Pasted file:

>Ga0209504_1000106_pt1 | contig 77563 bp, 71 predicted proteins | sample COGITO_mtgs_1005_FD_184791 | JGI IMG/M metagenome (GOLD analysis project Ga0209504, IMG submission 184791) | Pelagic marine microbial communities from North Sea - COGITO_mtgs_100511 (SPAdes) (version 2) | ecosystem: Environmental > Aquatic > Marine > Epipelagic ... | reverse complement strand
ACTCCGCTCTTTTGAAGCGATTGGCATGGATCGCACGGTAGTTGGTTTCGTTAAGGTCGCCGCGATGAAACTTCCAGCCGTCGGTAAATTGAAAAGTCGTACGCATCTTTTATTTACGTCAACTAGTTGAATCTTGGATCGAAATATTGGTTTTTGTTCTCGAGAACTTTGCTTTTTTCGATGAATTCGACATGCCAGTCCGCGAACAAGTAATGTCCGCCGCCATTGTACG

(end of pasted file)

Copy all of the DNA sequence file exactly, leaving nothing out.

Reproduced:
>Ga0209504_1000106_pt1 | contig 77563 bp, 71 predicted proteins | sample COGITO_mtgs_1005_FD_184791 | JGI IMG/M metagenome (GOLD analysis project Ga0209504, IMG submission 184791) | Pelagic marine microbial communities from North Sea - COGITO_mtgs_100511 (SPAdes) (version 2) | ecosystem: Environmental > Aquatic > Marine > Epipelagic ... | reverse complement strand
ACTCCGCTCTTTTGAAGCGATTGGCATGGATCGCACGGTAGTTGGTTTCGTTAAGGTCGCCGCGATGAAACTTCCAGCCGTCGGTAAATTGAAAAGTCGTACGCATCTTTTATTTACGTCAACTAGTTGAATCTTGGATCGAAATATTGGTTTTTGTTCTCGAGAACTTTGCTTTTTTCGATGAATTCGACATGCCAGTCCGCGAACAAGTAATGTCCGCCGCCATTGTACG